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dc.contributor.authorJones, Diann Olszowy
dc.date.accessioned2016-10-14T04:30:24Z
dc.date.available2016-10-14T04:30:24Z
dc.date.issued2016-05
dc.identifier.otherjones_diann_o_201605_phd
dc.identifier.urihttp://purl.galileo.usg.edu/uga_etd/jones_diann_o_201605_phd
dc.identifier.urihttp://hdl.handle.net/10724/36194
dc.description.abstractUniversity presidents hold the strategic and symbolic power to communicate their institution’s mission internally within their institutions and externally to the larger community. However, the requirements within the position are escalating at the same time as significant presidential turnover is occurring. Of particular concern is the impact to sustaining the innovation and momentum of community engagement during this upheaval. The purpose of this study was to explore how a university presidential transition affected community engagement. Through a single case study methodology, using Schlossberg’s transition framework, four research questions guided this study: Situation: What was the status of community engagement throughout the presidential transition? Selves: How did community engagement advocates react to the president’s departure and throughout the transition? Support: How was community engagement supported throughout the presidential transition? Strategies: How was community engagement managed throughout the presidential transition? The findings indicated community engagement transitioned to a new university president with minimal disruption and sustainability because: (a) Individuals felt empowered to continue their work, had skills in relationship building, and adapted to a new president’s leadership style and structure; (b) There was a formalized infrastructure which aligned with the university’s mission and was built using the criteria required to earn the Carnegie Elective Community Engagement designation; (c) Community engagement advocates were part of the search process and in power positions; (d) An external network of community engagement scholars and professionals supported each other’s work; (e) Process over product was an embedded practice in how community engagement was managed; and (f) The academic leader of the community engagement center was a critical success factor. The analysis yielded three conclusions: (1) A balance of both internal and external actors with agency are required to sustain an institution’s community engagement agenda through a presidential transition; (2) Leadership, including presidents, regents/trustees, provosts, community engagement administrators, and scholarly faculty, is critical in the presidential transition; and (3) Schlossberg’s (1981) individual transition model is applicable to organizational transitions as well.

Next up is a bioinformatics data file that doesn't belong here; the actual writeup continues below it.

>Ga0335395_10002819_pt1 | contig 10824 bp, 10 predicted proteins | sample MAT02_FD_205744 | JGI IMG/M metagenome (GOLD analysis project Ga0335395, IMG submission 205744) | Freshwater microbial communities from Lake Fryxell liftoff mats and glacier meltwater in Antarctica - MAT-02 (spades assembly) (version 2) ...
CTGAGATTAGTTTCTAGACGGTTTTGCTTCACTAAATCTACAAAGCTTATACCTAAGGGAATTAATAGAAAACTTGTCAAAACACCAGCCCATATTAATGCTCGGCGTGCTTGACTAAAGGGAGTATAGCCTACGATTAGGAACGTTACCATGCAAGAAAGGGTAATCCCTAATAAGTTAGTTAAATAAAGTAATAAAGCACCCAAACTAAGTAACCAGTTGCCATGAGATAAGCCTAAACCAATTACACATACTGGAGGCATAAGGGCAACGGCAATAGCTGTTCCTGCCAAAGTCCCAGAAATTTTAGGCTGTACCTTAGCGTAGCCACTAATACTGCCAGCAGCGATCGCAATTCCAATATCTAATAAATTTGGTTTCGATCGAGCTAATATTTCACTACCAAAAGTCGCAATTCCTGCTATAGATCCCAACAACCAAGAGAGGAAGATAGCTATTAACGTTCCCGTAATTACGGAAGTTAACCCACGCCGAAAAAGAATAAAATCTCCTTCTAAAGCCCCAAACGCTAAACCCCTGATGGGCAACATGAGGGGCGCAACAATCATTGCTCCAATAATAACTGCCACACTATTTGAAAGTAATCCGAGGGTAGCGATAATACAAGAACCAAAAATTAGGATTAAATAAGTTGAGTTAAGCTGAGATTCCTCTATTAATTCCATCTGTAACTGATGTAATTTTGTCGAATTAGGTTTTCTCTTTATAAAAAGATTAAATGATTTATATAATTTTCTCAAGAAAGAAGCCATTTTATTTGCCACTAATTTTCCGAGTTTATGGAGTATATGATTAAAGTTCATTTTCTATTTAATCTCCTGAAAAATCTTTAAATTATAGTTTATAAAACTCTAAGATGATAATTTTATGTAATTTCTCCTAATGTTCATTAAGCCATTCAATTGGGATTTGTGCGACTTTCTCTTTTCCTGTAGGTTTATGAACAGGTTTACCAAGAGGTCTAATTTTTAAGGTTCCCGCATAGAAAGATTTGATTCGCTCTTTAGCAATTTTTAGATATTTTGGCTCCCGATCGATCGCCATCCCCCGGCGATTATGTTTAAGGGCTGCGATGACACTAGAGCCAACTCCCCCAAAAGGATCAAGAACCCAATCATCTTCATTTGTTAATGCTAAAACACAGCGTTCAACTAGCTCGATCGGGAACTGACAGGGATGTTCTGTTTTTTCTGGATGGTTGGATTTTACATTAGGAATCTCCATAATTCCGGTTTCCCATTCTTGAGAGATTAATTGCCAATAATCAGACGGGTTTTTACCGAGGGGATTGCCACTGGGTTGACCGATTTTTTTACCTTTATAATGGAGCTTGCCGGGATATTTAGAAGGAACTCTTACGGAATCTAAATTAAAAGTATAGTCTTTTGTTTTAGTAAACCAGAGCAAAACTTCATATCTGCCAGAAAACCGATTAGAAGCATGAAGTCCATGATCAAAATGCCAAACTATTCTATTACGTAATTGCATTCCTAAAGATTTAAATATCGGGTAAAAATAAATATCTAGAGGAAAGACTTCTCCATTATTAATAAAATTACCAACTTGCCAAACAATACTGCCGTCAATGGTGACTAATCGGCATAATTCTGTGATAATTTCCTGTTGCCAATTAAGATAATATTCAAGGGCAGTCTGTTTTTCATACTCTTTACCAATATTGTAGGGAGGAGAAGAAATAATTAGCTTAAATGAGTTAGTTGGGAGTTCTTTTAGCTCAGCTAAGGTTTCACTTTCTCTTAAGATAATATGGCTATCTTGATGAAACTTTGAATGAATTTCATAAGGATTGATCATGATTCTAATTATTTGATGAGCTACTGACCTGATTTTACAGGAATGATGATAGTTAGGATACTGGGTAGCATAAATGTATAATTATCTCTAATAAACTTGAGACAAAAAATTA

dc.languageeng
dc.publisheruga
dc.rightspublic
dc.subjectCommunity Engagement
dc.subjectHigher Education Presidential Transition
dc.subjectSustainability
dc.subjectSchlossberg Transition Model
dc.subjectHigher Education Succession Planning
dc.titleCommunity engagement
dc.title.alternativeexploring its effects during a university presidential transition
dc.typeDissertation
dc.description.degreePhD
dc.description.departmentLifelong Education, Administration, and Policy
dc.description.majorAdult Education
dc.description.advisorLorilee R. Sandmann
dc.description.committeeLorilee R. Sandmann
dc.description.committeeKaren E. Watkins
dc.description.committeeBarbara A. Holland
dc.description.committeeKathleen deMarrais


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